By Dr. John C. Maxwell
If we were honest with each other, most of us would have to admit that we have at least one or two areas of personal insecurity in our lives. For some, these insecurities might be related to appearance–a big nose, a receding hairline, or a weight issue. Other people might be insecure about their public speaking skills, their cooking talents, their technical aptitude, their athletic prowess, their family background, their ability to relate to peers or their social status.
Most well-adjusted people are able to deal with these insecurities in a healthy manner. They look for ways to improve themselves, they accept the reality of the situation and try to make the best of it, or they choose not to let whatever might cause them to feel insecure bother them too much.
Other people let their insecurities rule their lives. We all know people like this. They’re often very negative–about themselves and everything else. They’re always comparing themselves to other people, and they frequently put others down to make themselves look better. They don’t refresh or affirm the people around them; they tend to drain and exhaust them.
These people can be tough to have as coworkers, relatives and friends, but–hear me now–they’re terrible as leaders. In fact, I’d go so far as to say that few things are worse than an insecure leader. That’s a bold statement, so let me back it up with a list of characteristics that insecure leaders have in common that make them so ineffective.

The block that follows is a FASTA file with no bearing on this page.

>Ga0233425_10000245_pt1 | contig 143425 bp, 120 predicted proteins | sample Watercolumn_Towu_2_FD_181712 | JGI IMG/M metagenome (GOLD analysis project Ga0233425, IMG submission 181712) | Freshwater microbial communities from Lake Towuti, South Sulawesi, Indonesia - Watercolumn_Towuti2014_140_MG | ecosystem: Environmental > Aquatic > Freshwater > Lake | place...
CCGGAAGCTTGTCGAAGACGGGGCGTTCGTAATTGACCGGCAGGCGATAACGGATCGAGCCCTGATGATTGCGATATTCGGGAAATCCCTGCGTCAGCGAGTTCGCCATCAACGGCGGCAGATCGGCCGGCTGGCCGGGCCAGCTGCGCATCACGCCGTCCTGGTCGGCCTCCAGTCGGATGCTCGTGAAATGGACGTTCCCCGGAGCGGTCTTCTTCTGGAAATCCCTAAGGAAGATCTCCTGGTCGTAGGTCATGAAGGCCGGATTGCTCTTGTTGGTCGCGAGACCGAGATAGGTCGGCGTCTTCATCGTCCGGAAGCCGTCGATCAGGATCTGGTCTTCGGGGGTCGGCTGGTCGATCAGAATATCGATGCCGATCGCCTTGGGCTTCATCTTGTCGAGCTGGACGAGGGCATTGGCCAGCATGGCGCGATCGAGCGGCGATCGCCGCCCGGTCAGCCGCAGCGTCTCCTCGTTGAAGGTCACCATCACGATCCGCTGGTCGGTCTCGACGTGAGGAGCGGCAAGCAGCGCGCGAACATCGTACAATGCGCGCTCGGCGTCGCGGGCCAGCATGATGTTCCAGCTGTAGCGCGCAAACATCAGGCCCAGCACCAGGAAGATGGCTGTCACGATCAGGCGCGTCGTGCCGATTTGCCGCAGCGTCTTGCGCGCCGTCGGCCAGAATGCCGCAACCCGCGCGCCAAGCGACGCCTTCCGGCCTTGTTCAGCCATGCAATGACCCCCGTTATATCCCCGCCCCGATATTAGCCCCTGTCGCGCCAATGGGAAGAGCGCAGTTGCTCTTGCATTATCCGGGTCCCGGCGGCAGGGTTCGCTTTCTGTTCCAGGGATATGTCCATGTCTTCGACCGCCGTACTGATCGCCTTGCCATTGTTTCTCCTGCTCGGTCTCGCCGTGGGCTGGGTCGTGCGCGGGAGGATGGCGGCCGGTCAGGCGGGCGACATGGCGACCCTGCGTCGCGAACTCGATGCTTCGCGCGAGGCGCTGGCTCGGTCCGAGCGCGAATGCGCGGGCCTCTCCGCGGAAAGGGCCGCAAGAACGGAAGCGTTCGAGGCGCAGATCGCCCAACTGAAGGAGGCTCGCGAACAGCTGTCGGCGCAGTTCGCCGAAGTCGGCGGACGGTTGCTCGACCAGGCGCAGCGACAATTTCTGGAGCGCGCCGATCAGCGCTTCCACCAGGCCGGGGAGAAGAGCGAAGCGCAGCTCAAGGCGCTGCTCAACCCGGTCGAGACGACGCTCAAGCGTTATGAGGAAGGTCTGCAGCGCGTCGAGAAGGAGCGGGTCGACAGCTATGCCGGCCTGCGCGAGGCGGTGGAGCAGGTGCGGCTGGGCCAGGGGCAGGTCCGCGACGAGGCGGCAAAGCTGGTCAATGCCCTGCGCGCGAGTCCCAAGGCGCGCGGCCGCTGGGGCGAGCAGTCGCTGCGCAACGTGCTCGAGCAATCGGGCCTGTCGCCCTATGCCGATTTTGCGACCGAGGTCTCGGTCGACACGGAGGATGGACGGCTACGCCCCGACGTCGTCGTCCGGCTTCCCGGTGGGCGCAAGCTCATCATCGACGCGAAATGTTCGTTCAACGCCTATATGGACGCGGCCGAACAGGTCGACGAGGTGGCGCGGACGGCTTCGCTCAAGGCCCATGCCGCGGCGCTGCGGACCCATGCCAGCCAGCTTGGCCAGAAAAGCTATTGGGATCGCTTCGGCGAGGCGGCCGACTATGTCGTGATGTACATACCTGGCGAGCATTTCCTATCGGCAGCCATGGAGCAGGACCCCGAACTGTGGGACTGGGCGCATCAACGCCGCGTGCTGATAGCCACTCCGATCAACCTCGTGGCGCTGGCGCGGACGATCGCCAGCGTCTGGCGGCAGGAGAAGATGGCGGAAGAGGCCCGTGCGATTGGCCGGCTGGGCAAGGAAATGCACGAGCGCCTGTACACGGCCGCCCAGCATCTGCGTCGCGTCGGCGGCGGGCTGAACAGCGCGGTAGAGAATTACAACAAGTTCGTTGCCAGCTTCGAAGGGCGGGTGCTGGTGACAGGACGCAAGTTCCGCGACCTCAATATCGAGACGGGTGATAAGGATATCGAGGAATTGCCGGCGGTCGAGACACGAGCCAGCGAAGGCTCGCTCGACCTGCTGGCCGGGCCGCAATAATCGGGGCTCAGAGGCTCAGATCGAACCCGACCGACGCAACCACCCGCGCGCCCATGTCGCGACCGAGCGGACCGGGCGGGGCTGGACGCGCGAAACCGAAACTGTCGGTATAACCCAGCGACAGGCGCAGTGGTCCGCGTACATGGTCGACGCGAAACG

1. They want control.
Control is everything to insecure people; the thought of giving it up by empowering others or delegating important responsibilities scares them to death.
2. They fear public failure.
As a result, they will absolutely anything to avoid being embarrassed by doing something stupid in front of others.
3. They avoid risk.
They would rather not try and not know, even if it means missing out on great success and growth.
4. They are closed in their relationships.
They don’t open up because they fear rejection.
5. They do not hire 10s.
If they did, they’d run the risk of being shown up. So instead of hiring top-notch people, they surround themselves with mediocrity.
6. They resist change.
Keeping the status quo helps them maintain control, or so they think.
7. They fail to affirm and empower others.
Many insecure people weren’t affirmed or empowered during critical phases of life. As a result, they’re practically incapable of nurturing the people they lead.
8. They stay in their comfort zone.
To leave it invites risk and change–what more can I say?
9. They view people and situations through their insecurities.
Consequently, what they see never totally matches up with reality, and more often than not, it’s completely skewed.
10. They create an environment of insecurity.
This makes the people they lead confused and unsettled because they never know what’s going to happen next.
Do you understand why I say few things are worse than an insecure leader? Granted, these people might be able to fake their way through their leadership responsibilities in the short-term, but in the long run, they usually end up hurting themselves, and they always take others down with them.